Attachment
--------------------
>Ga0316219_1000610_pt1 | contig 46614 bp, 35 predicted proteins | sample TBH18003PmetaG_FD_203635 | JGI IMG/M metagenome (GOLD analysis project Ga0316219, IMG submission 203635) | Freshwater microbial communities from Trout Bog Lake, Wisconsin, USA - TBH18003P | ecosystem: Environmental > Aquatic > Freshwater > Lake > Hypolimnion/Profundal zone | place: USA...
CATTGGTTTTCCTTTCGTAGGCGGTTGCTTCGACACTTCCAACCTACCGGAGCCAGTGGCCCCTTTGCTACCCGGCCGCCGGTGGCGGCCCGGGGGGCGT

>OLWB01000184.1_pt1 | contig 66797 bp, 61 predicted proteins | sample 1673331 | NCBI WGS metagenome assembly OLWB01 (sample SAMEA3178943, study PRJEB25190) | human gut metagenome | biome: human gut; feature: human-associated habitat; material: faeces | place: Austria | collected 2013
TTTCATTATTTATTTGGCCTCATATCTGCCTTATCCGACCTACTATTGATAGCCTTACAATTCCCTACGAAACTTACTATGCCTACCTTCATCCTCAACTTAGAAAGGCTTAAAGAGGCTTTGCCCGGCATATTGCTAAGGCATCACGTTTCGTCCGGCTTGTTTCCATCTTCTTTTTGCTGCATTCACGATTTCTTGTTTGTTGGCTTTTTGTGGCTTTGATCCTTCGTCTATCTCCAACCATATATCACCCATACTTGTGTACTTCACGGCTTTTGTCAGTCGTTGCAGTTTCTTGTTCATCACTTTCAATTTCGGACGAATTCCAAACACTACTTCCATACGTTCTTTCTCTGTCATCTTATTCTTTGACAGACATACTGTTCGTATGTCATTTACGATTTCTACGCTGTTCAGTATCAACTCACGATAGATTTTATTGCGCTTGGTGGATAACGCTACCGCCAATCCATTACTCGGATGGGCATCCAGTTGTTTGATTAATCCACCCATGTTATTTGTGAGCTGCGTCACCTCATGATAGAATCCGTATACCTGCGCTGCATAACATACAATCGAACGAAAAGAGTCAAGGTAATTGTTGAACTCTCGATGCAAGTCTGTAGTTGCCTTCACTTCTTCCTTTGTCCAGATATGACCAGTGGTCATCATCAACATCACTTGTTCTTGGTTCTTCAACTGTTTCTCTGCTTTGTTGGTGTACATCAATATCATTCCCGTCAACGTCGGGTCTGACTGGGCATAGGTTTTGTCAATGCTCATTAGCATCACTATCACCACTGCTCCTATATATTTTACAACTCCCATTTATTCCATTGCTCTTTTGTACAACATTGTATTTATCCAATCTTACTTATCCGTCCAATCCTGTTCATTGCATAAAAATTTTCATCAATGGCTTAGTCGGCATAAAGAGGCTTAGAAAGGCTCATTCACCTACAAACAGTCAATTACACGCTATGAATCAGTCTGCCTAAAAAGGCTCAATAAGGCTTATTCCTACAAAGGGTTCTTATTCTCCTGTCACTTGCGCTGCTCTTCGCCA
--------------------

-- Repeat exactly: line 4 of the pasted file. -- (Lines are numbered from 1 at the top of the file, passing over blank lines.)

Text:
TTTCATTATTTATTTGGCCTCATATCTGCCTTATCCGACCTACTATTGATAGCCTTACAATTCCCTACGAAACTTACTATGCCTACCTTCATCCTCAACTTAGAAAGGCTTAAAGAGGCTTTGCCCGGCATATTGCTAAGGCATCACGTTTCGTCCGGCTTGTTTCCATCTTCTTTTTGCTGCATTCACGATTTCTTGTTTGTTGGCTTTTTGTGGCTTTGATCCTTCGTCTATCTCCAACCATATATCACCCATACTTGTGTACTTCACGGCTTTTGTCAGTCGTTGCAGTTTCTTGTTCATCACTTTCAATTTCGGACGAATTCCAAACACTACTTCCATACGTTCTTTCTCTGTCATCTTATTCTTTGACAGACATACTGTTCGTATGTCATTTACGATTTCTACGCTGTTCAGTATCAACTCACGATAGATTTTATTGCGCTTGGTGGATAACGCTACCGCCAATCCATTACTCGGATGGGCATCCAGTTGTTTGATTAATCCACCCATGTTATTTGTGAGCTGCGTCACCTCATGATAGAATCCGTATACCTGCGCTGCATAACATACAATCGAACGAAAAGAGTCAAGGTAATTGTTGAACTCTCGATGCAAGTCTGTAGTTGCCTTCACTTCTTCCTTTGTCCAGATATGACCAGTGGTCATCATCAACATCACTTGTTCTTGGTTCTTCAACTGTTTCTCTGCTTTGTTGGTGTACATCAATATCATTCCCGTCAACGTCGGGTCTGACTGGGCATAGGTTTTGTCAATGCTCATTAGCATCACTATCACCACTGCTCCTATATATTTTACAACTCCCATTTATTCCATTGCTCTTTTGTACAACATTGTATTTATCCAATCTTACTTATCCGTCCAATCCTGTTCATTGCATAAAAATTTTCATCAATGGCTTAGTCGGCATAAAGAGGCTTAGAAAGGCTCATTCACCTACAAACAGTCAATTACACGCTATGAATCAGTCTGCCTAAAAAGGCTCAATAAGGCTTATTCCTACAAAGGGTTCTTATTCTCCTGTCACTTGCGCTGCTCTTCGCCA